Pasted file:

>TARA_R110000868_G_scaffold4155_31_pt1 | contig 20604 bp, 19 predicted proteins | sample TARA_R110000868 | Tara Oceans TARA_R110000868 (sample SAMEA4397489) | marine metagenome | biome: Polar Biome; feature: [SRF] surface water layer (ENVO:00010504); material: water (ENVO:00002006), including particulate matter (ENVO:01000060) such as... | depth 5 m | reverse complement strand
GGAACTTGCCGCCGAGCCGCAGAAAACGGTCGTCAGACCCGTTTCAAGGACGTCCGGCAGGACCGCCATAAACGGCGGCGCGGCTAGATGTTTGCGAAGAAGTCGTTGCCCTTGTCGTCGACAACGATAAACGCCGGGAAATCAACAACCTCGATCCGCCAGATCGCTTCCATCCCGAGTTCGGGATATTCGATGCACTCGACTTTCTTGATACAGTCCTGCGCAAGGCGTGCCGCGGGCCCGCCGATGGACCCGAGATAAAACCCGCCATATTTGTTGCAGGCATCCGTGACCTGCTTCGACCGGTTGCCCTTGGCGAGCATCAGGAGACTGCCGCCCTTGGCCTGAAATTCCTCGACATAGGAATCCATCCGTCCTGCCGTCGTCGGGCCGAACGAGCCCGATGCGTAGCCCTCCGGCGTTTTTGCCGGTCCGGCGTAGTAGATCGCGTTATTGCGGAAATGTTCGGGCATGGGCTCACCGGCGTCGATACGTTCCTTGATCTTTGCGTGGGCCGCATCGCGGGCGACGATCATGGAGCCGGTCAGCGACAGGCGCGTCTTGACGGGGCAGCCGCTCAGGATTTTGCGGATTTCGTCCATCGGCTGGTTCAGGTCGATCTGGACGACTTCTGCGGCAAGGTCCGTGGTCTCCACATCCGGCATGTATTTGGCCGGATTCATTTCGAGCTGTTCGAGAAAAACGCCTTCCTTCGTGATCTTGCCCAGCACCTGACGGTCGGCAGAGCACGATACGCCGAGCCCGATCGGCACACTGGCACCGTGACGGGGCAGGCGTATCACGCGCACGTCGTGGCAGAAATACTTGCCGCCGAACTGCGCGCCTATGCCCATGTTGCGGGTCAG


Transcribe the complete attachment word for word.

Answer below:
>TARA_R110000868_G_scaffold4155_31_pt1 | contig 20604 bp, 19 predicted proteins | sample TARA_R110000868 | Tara Oceans TARA_R110000868 (sample SAMEA4397489) | marine metagenome | biome: Polar Biome; feature: [SRF] surface water layer (ENVO:00010504); material: water (ENVO:00002006), including particulate matter (ENVO:01000060) such as... | depth 5 m | reverse complement strand
GGAACTTGCCGCCGAGCCGCAGAAAACGGTCGTCAGACCCGTTTCAAGGACGTCCGGCAGGACCGCCATAAACGGCGGCGCGGCTAGATGTTTGCGAAGAAGTCGTTGCCCTTGTCGTCGACAACGATAAACGCCGGGAAATCAACAACCTCGATCCGCCAGATCGCTTCCATCCCGAGTTCGGGATATTCGATGCACTCGACTTTCTTGATACAGTCCTGCGCAAGGCGTGCCGCGGGCCCGCCGATGGACCCGAGATAAAACCCGCCATATTTGTTGCAGGCATCCGTGACCTGCTTCGACCGGTTGCCCTTGGCGAGCATCAGGAGACTGCCGCCCTTGGCCTGAAATTCCTCGACATAGGAATCCATCCGTCCTGCCGTCGTCGGGCCGAACGAGCCCGATGCGTAGCCCTCCGGCGTTTTTGCCGGTCCGGCGTAGTAGATCGCGTTATTGCGGAAATGTTCGGGCATGGGCTCACCGGCGTCGATACGTTCCTTGATCTTTGCGTGGGCCGCATCGCGGGCGACGATCATGGAGCCGGTCAGCGACAGGCGCGTCTTGACGGGGCAGCCGCTCAGGATTTTGCGGATTTCGTCCATCGGCTGGTTCAGGTCGATCTGGACGACTTCTGCGGCAAGGTCCGTGGTCTCCACATCCGGCATGTATTTGGCCGGATTCATTTCGAGCTGTTCGAGAAAAACGCCTTCCTTCGTGATCTTGCCCAGCACCTGACGGTCGGCAGAGCACGATACGCCGAGCCCGATCGGCACACTGGCACCGTGACGGGGCAGGCGTATCACGCGCACGTCGTGGCAGAAATACTTGCCGCCGAACTGCGCGCCTATGCCCATGTTGCGGGTCAG